Wingspan: This is where students will spend four years of their lives and become young adults. Throughout this time, how can they take advantage of all the academic and social opportunities available to them?

Rainwater: “I think there’s definitely a lot out there and sometimes we don’t know what’s out there. Some places you can go to get information are with your counselor. You know, when you meet with your counselor about the things you’re interested in and what you like, be very honest about your career goals. You know, if your career goal is that you want to go and study business in college, then get involved in business classes and business organizations here. If your goal is to work as a veterinarian, then get into a vet tech program. Start looking at things that interest you. Start looking at things that you think will help connect you with what you want to do in your life. And counselors are an excellent way to help you make those connections.”

Wingspan: Can you describe your engagement and interaction with students on campus and other endeavors you are involved in?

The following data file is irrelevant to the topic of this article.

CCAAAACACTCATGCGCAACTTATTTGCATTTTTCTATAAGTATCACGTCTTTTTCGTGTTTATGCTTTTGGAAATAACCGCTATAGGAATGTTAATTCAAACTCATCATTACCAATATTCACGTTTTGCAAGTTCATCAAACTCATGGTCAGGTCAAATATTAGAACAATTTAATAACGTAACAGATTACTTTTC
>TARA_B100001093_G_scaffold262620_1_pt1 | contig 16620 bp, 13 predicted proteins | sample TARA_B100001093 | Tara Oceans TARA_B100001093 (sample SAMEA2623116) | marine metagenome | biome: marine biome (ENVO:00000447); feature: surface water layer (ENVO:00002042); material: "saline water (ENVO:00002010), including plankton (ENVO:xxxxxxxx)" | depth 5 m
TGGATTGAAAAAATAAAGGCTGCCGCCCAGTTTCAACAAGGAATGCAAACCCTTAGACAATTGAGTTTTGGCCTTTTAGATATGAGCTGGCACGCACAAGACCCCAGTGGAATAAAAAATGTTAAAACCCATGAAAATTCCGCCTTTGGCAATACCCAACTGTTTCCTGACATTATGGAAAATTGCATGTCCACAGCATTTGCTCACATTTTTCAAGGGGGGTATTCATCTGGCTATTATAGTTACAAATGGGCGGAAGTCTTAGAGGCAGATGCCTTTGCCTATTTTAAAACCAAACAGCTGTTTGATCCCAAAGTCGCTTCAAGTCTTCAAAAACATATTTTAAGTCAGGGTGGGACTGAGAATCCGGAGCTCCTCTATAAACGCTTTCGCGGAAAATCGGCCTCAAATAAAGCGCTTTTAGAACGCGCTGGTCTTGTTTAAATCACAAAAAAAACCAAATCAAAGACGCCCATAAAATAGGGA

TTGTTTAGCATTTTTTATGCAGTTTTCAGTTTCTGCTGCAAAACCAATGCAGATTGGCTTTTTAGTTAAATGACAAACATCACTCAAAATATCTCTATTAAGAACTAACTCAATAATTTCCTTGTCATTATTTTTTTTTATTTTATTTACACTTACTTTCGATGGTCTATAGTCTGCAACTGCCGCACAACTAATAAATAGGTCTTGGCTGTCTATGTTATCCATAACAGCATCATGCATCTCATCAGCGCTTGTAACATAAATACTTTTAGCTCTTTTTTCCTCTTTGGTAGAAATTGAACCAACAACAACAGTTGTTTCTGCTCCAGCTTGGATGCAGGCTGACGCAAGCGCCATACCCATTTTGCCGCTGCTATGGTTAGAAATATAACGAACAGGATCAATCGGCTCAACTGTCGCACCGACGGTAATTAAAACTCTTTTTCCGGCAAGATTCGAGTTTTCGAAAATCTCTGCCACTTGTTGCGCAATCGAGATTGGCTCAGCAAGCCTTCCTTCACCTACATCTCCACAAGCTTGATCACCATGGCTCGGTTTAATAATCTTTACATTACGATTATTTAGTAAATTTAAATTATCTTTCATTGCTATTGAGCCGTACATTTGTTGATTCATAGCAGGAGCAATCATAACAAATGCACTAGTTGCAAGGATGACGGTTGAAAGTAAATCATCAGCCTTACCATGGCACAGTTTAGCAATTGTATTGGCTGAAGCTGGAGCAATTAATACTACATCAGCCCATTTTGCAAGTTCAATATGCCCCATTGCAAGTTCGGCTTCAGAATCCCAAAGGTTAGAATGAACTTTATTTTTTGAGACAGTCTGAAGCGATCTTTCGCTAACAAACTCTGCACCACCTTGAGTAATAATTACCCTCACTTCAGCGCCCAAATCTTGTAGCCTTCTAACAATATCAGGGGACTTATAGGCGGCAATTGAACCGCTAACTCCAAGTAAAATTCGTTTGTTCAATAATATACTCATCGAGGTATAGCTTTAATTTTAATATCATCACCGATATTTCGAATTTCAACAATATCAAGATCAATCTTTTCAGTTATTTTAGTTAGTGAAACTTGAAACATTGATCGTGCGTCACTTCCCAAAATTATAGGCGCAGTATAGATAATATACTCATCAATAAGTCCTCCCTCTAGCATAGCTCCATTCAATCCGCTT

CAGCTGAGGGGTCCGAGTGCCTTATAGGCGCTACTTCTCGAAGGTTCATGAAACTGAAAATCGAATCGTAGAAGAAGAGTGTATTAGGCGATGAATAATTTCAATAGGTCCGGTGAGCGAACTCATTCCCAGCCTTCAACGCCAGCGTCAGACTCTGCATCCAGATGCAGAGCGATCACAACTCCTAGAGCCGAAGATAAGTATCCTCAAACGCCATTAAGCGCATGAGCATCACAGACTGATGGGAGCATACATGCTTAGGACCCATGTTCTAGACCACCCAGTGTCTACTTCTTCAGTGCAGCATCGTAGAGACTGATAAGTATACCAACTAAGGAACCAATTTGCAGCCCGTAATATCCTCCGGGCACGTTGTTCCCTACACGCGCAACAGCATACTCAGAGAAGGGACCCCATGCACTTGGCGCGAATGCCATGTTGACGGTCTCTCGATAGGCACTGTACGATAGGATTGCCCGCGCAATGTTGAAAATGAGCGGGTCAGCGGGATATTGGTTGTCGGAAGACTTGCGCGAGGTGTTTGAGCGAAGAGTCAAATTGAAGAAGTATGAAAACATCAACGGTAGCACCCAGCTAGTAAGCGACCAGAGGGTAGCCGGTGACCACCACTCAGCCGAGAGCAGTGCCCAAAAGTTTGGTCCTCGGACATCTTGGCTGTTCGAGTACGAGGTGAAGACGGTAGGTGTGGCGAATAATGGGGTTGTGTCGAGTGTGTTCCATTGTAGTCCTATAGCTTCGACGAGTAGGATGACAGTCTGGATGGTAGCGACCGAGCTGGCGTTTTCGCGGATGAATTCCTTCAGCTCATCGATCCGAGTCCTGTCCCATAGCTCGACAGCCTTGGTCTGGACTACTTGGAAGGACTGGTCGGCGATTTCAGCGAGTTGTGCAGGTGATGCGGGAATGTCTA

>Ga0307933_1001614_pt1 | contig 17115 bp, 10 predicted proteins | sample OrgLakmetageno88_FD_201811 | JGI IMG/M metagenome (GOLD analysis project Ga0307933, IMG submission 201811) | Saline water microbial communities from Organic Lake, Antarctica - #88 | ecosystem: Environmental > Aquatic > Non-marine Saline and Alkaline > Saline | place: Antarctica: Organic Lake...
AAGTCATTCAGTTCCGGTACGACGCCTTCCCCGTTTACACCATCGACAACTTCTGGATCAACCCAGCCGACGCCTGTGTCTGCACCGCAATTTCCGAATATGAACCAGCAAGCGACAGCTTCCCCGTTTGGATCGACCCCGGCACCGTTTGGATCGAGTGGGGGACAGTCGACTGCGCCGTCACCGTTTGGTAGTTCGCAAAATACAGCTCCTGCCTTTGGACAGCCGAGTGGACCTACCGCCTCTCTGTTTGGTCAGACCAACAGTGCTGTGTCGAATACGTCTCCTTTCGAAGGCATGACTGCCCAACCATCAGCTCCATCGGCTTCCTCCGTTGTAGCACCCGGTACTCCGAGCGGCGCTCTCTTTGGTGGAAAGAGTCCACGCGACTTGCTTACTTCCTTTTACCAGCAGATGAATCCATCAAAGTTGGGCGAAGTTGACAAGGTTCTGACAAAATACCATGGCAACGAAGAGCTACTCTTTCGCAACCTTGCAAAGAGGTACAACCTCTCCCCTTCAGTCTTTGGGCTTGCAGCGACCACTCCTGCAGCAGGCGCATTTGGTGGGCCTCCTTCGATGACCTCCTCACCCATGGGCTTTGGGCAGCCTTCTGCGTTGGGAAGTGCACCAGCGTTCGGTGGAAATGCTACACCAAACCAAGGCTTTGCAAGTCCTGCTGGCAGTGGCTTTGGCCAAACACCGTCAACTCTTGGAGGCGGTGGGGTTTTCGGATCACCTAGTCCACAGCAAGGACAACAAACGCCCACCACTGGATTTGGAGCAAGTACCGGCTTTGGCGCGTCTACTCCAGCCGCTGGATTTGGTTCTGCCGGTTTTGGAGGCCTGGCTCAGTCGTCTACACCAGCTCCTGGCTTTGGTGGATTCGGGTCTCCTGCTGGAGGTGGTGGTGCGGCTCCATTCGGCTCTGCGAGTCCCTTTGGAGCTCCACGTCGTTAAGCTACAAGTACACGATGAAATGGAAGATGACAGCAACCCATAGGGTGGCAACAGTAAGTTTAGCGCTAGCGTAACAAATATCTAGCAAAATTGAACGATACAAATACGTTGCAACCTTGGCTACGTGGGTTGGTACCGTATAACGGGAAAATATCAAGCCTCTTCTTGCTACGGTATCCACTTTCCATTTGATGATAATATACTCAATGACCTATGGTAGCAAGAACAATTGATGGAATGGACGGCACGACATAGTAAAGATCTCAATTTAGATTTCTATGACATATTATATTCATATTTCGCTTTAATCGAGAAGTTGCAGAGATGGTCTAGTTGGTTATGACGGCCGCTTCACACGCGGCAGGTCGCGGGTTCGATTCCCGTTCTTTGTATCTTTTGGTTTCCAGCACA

Rainwater: “I think one of the things a lot of kids don’t know moving in is that all of your administrators were teachers. So we all got into this because we enjoy helping students and we enjoy working with students. And that’s our number one purpose. As administrators, we’re advocates for students on campus. We’re the ones that help you mediate things and work things out. It’s not all just discipline and getting in trouble, but it’s about helping you navigate a large system with a lot of teachers, pressures, things going on, and, I mean, all of us enjoy helping students. If you see me in a classroom, very often I may talk to you, I may ask you something. And the other day, I was in a math class and I helped a student with a compass and copying angles, anything I can get my hands on. We love it. This is what makes school fun. We have pep rallies, we have games, you learn how to compete, to see you out celebrating successes, that’s the best part of the job. Also, we get to work with students on a smaller basis such as the student council and different clubs to support them and help them make this school into what they want it to be.”